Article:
The mention of woven horsehair conjures visions of strict Victorian furniture – and while it is true that it was widely used in the 19th century because of its beauty and durability – it’s often overlooked by designers today. I think that’s unfortunate, because a dash of woven horsehair permeates a room with a historical narrative only a dash of Fortuny can rival.
John Boyd Textiles Limited, weavers of the worlds best known horsehair fabric, have been in business since 1837. The company’s original factory is still in operation today – with some of the original wooden looms – after 175 years. They’ve largely mechanized the process, but the raw materials, weaving techniques, and finished cloth are exactly as they were when the firm was first established. I was first introduced to it on a project I worked on with the late Mark Hampton, and have loved it ever since.
I know some of the history of JBT, but I decided to ask Alan Kerns (the showroom floor manager at Donghia where the fabric is represented in New York’s D&D building) to spend a few minutes with me talking about how it’s made.
Alan explained. “First thing you’ll notice is that the finished cloth is narrow, 22″ – 26″. That’s because the horse’s tail hair from which it’s woven top off around 30″. It’s ‘tip and tail’ cut to a uniform length of around 28″ before weaving. The warp is typically cotton, but silk and linen have also been used. The original ink black cloth has a uniform color because only the hair of black horses (which are over-dyed black for consistently) are used. The other common strie colors are made by mixing white, grey and brown hair together and over-dying them with another color – blue for example – which results in subtle color variations.”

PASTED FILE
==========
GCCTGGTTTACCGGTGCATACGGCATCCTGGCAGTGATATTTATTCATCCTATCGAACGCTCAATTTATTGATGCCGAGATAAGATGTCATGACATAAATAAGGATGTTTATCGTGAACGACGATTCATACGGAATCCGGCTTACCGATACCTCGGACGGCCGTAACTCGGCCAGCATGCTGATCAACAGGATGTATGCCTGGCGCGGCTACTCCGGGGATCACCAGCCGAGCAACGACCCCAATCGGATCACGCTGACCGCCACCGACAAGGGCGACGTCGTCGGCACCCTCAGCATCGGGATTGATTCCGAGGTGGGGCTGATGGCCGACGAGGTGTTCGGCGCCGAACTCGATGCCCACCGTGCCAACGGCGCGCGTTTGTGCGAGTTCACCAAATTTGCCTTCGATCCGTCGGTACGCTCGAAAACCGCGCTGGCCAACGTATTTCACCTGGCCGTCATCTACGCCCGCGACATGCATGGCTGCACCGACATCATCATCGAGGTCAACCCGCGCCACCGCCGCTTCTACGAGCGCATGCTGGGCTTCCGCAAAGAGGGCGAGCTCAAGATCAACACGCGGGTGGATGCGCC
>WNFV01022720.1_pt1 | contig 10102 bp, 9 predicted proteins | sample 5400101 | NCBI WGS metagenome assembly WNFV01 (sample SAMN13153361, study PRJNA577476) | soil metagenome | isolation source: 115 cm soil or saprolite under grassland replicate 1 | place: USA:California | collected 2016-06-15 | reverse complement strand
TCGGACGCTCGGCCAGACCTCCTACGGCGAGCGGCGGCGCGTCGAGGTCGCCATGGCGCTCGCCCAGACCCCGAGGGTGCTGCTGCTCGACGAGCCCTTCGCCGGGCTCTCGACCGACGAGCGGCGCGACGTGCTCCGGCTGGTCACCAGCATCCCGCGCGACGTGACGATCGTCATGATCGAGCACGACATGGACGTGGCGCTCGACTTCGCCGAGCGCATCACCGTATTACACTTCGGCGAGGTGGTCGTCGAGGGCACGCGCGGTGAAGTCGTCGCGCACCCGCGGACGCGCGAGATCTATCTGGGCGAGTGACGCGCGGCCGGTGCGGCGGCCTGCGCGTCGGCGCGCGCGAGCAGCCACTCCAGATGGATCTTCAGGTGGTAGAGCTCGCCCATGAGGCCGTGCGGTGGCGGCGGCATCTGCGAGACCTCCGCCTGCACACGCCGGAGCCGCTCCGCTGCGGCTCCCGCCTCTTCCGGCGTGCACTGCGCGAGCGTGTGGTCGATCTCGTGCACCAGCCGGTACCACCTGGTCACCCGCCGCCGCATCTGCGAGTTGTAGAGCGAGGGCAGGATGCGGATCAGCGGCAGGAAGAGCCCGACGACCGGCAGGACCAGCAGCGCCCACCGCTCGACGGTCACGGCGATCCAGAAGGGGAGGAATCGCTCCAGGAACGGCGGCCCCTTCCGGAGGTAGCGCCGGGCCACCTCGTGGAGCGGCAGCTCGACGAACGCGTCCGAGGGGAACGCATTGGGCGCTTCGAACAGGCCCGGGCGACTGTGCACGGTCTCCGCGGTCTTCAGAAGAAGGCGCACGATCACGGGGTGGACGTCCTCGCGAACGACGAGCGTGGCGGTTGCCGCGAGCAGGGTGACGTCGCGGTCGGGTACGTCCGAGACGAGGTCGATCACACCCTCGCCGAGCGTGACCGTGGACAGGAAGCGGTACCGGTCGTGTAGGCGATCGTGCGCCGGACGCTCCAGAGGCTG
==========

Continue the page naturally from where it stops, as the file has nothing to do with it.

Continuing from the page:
And as for the bright colors? “A Japanese firm inquired about the possibility of bright colors. John Boyd Textiles created the new palette by bleaching white tails, subsequently over-dyed with vivid shades of green, pink and orange. They’re still adding new colors and patterns every year.”
I’ve heard designers say they don’t consider using woven horsehair because it’s too narrow; they don’t want vertical seams every 25 inches. I’ve wondered why not cut it into 12 1/2 inch squares (or 6 1/4″) and seam the strie blocks back together perpendicular to each other. It’d make an incredibly chic basket weave pattern (I’ve experimented – with a little persistence you can successfully steam the seam allowances open.)
And here’s some important FYI. There’s no harm done to a horse when their tails are cut. Plow horses originally had their tails shorn to stop them from accumulating mud in the field, and weavers decided to utilize the resource for weaving. And It’s a renewable resource – a horses tail grows back 4-5 times in a lifetime.
(worldwide showroom representation through JBT website inquiry)